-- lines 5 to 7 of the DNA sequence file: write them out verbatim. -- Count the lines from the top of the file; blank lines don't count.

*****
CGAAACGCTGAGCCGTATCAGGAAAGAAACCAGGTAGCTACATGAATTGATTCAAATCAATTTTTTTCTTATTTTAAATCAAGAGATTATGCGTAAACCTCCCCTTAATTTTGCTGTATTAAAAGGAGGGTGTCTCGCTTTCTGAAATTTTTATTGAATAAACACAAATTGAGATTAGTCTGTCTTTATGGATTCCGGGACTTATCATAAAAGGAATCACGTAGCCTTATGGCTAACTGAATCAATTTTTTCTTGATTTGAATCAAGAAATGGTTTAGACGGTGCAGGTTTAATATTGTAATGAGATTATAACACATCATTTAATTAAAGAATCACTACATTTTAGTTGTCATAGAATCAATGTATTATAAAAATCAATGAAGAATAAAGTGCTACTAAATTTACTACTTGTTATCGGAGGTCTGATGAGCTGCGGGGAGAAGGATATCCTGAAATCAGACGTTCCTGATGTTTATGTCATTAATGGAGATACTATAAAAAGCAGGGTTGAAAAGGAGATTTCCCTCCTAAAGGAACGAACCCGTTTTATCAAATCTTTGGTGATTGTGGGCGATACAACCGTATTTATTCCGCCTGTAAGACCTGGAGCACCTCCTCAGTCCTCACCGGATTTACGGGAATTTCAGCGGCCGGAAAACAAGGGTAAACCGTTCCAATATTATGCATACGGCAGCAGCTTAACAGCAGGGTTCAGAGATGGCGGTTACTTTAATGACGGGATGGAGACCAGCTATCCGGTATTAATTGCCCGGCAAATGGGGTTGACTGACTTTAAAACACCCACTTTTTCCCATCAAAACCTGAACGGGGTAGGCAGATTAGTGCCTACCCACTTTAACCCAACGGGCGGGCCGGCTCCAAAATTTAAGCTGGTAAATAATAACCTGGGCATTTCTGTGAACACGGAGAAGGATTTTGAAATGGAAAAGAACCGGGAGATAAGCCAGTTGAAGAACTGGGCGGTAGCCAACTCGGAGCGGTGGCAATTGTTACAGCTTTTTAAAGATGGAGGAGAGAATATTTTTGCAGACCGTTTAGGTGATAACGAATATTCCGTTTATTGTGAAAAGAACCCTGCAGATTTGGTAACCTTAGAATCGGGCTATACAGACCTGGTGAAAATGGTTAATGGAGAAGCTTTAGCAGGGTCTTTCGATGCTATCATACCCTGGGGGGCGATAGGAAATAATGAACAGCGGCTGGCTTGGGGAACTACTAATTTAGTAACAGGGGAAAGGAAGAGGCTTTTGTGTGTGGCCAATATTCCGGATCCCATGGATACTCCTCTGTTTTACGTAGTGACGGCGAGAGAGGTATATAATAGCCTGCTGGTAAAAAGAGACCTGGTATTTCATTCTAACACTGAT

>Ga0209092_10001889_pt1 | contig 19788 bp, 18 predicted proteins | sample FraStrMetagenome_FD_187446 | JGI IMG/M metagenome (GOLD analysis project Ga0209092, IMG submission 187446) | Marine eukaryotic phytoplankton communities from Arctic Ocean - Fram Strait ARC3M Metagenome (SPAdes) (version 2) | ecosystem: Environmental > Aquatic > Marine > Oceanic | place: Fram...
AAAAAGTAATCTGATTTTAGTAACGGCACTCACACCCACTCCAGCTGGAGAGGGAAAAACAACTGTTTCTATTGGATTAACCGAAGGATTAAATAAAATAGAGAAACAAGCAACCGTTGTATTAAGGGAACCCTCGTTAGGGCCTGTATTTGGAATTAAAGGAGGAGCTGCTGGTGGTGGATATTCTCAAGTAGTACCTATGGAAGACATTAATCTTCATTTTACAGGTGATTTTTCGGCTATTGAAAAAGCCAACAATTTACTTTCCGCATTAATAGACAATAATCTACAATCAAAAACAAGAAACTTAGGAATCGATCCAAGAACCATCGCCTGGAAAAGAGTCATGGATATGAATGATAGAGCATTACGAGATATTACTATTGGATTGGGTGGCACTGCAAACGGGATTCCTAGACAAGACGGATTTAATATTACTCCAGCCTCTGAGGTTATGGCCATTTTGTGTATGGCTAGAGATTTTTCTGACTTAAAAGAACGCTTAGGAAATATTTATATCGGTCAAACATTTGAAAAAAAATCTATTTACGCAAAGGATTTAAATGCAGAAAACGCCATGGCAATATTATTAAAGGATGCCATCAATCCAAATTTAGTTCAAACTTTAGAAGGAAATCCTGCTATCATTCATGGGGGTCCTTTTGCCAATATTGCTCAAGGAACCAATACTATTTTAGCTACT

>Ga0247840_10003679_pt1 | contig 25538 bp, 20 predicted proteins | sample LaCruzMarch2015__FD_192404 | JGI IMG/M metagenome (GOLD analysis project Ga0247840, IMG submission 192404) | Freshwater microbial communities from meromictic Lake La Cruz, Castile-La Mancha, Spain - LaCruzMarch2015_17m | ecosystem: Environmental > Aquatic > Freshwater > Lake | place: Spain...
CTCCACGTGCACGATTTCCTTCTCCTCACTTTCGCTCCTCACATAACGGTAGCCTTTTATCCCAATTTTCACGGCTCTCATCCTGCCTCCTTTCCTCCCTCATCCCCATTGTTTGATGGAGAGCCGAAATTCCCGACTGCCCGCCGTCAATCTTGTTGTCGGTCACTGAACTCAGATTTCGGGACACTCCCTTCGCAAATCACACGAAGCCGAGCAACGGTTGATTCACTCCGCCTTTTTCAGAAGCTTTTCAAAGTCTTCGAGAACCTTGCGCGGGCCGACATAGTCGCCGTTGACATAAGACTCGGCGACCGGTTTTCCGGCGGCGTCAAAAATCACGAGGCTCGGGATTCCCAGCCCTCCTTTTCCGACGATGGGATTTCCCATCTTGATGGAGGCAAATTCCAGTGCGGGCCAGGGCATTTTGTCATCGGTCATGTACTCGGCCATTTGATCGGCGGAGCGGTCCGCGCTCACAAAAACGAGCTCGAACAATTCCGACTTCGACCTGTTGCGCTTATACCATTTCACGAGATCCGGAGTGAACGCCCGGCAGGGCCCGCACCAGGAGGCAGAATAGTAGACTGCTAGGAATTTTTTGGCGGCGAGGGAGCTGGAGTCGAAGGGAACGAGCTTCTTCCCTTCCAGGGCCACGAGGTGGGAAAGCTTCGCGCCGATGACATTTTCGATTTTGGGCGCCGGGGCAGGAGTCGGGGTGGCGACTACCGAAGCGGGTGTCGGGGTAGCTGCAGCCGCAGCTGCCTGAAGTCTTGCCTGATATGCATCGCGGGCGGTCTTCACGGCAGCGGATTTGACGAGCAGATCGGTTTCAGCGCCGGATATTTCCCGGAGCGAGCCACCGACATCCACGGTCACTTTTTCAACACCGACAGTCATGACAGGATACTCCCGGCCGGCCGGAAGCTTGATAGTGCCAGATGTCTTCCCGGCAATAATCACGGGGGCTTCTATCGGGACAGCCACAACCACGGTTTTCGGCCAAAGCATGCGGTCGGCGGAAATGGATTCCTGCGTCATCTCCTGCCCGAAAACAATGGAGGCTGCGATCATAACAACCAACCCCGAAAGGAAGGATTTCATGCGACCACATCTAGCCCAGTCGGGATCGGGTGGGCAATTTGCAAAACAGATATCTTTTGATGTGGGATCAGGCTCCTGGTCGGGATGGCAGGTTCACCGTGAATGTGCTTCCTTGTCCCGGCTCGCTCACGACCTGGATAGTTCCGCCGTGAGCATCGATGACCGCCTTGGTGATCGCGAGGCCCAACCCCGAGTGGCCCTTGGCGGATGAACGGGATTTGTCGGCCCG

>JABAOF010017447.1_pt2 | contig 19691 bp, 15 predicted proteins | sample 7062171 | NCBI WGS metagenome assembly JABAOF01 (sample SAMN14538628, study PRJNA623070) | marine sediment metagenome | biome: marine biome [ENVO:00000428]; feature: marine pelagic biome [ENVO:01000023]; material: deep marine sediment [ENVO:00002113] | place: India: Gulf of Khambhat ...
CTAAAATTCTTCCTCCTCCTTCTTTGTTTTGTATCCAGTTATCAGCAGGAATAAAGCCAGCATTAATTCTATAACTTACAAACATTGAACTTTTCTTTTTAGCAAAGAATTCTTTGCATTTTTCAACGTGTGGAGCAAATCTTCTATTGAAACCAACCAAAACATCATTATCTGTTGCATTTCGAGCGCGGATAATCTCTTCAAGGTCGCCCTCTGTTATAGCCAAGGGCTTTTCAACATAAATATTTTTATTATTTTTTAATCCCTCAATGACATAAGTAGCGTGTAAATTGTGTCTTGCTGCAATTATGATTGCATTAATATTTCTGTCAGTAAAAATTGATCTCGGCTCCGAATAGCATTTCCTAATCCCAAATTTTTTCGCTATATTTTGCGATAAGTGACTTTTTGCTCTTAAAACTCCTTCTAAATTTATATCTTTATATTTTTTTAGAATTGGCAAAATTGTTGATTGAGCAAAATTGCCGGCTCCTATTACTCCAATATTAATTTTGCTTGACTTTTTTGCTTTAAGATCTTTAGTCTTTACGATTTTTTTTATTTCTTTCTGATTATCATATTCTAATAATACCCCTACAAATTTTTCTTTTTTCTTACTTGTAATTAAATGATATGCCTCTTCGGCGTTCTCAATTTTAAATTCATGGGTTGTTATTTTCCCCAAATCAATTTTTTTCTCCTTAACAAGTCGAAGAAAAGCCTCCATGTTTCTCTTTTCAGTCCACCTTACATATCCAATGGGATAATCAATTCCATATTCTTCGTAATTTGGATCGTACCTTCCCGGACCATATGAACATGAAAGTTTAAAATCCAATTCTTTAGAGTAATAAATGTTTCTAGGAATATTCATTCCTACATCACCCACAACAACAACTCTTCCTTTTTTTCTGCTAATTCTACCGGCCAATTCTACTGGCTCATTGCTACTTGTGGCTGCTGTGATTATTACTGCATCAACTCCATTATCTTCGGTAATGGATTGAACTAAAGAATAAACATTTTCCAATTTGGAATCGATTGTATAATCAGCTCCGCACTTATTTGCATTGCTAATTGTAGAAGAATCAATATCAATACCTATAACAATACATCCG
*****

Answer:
CTCCACGTGCACGATTTCCTTCTCCTCACTTTCGCTCCTCACATAACGGTAGCCTTTTATCCCAATTTTCACGGCTCTCATCCTGCCTCCTTTCCTCCCTCATCCCCATTGTTTGATGGAGAGCCGAAATTCCCGACTGCCCGCCGTCAATCTTGTTGTCGGTCACTGAACTCAGATTTCGGGACACTCCCTTCGCAAATCACACGAAGCCGAGCAACGGTTGATTCACTCCGCCTTTTTCAGAAGCTTTTCAAAGTCTTCGAGAACCTTGCGCGGGCCGACATAGTCGCCGTTGACATAAGACTCGGCGACCGGTTTTCCGGCGGCGTCAAAAATCACGAGGCTCGGGATTCCCAGCCCTCCTTTTCCGACGATGGGATTTCCCATCTTGATGGAGGCAAATTCCAGTGCGGGCCAGGGCATTTTGTCATCGGTCATGTACTCGGCCATTTGATCGGCGGAGCGGTCCGCGCTCACAAAAACGAGCTCGAACAATTCCGACTTCGACCTGTTGCGCTTATACCATTTCACGAGATCCGGAGTGAACGCCCGGCAGGGCCCGCACCAGGAGGCAGAATAGTAGACTGCTAGGAATTTTTTGGCGGCGAGGGAGCTGGAGTCGAAGGGAACGAGCTTCTTCCCTTCCAGGGCCACGAGGTGGGAAAGCTTCGCGCCGATGACATTTTCGATTTTGGGCGCCGGGGCAGGAGTCGGGGTGGCGACTACCGAAGCGGGTGTCGGGGTAGCTGCAGCCGCAGCTGCCTGAAGTCTTGCCTGATATGCATCGCGGGCGGTCTTCACGGCAGCGGATTTGACGAGCAGATCGGTTTCAGCGCCGGATATTTCCCGGAGCGAGCCACCGACATCCACGGTCACTTTTTCAACACCGACAGTCATGACAGGATACTCCCGGCCGGCCGGAAGCTTGATAGTGCCAGATGTCTTCCCGGCAATAATCACGGGGGCTTCTATCGGGACAGCCACAACCACGGTTTTCGGCCAAAGCATGCGGTCGGCGGAAATGGATTCCTGCGTCATCTCCTGCCCGAAAACAATGGAGGCTGCGATCATAACAACCAACCCCGAAAGGAAGGATTTCATGCGACCACATCTAGCCCAGTCGGGATCGGGTGGGCAATTTGCAAAACAGATATCTTTTGATGTGGGATCAGGCTCCTGGTCGGGATGGCAGGTTCACCGTGAATGTGCTTCCTTGTCCCGGCTCGCTCACGACCTGGATAGTTCCGCCGTGAGCATCGATGACCGCCTTGGTGATCGCGAGGCCCAACCCCGAGTGGCCCTTGGCGGATGAACGGGATTTGTCGGCCCG

>JABAOF010017447.1_pt2 | contig 19691 bp, 15 predicted proteins | sample 7062171 | NCBI WGS metagenome assembly JABAOF01 (sample SAMN14538628, study PRJNA623070) | marine sediment metagenome | biome: marine biome [ENVO:00000428]; feature: marine pelagic biome [ENVO:01000023]; material: deep marine sediment [ENVO:00002113] | place: India: Gulf of Khambhat ...
CTAAAATTCTTCCTCCTCCTTCTTTGTTTTGTATCCAGTTATCAGCAGGAATAAAGCCAGCATTAATTCTATAACTTACAAACATTGAACTTTTCTTTTTAGCAAAGAATTCTTTGCATTTTTCAACGTGTGGAGCAAATCTTCTATTGAAACCAACCAAAACATCATTATCTGTTGCATTTCGAGCGCGGATAATCTCTTCAAGGTCGCCCTCTGTTATAGCCAAGGGCTTTTCAACATAAATATTTTTATTATTTTTTAATCCCTCAATGACATAAGTAGCGTGTAAATTGTGTCTTGCTGCAATTATGATTGCATTAATATTTCTGTCAGTAAAAATTGATCTCGGCTCCGAATAGCATTTCCTAATCCCAAATTTTTTCGCTATATTTTGCGATAAGTGACTTTTTGCTCTTAAAACTCCTTCTAAATTTATATCTTTATATTTTTTTAGAATTGGCAAAATTGTTGATTGAGCAAAATTGCCGGCTCCTATTACTCCAATATTAATTTTGCTTGACTTTTTTGCTTTAAGATCTTTAGTCTTTACGATTTTTTTTATTTCTTTCTGATTATCATATTCTAATAATACCCCTACAAATTTTTCTTTTTTCTTACTTGTAATTAAATGATATGCCTCTTCGGCGTTCTCAATTTTAAATTCATGGGTTGTTATTTTCCCCAAATCAATTTTTTTCTCCTTAACAAGTCGAAGAAAAGCCTCCATGTTTCTCTTTTCAGTCCACCTTACATATCCAATGGGATAATCAATTCCATATTCTTCGTAATTTGGATCGTACCTTCCCGGACCATATGAACATGAAAGTTTAAAATCCAATTCTTTAGAGTAATAAATGTTTCTAGGAATATTCATTCCTACATCACCCACAACAACAACTCTTCCTTTTTTTCTGCTAATTCTACCGGCCAATTCTACTGGCTCATTGCTACTTGTGGCTGCTGTGATTATTACTGCATCAACTCCATTATCTTCGGTAATGGATTGAACTAAAGAATAAACATTTTCCAATTTGGAATCGATTGTATAATCAGCTCCGCACTTATTTGCATTGCTAATTGTAGAAGAATCAATATCAATACCTATAACAATACATCCG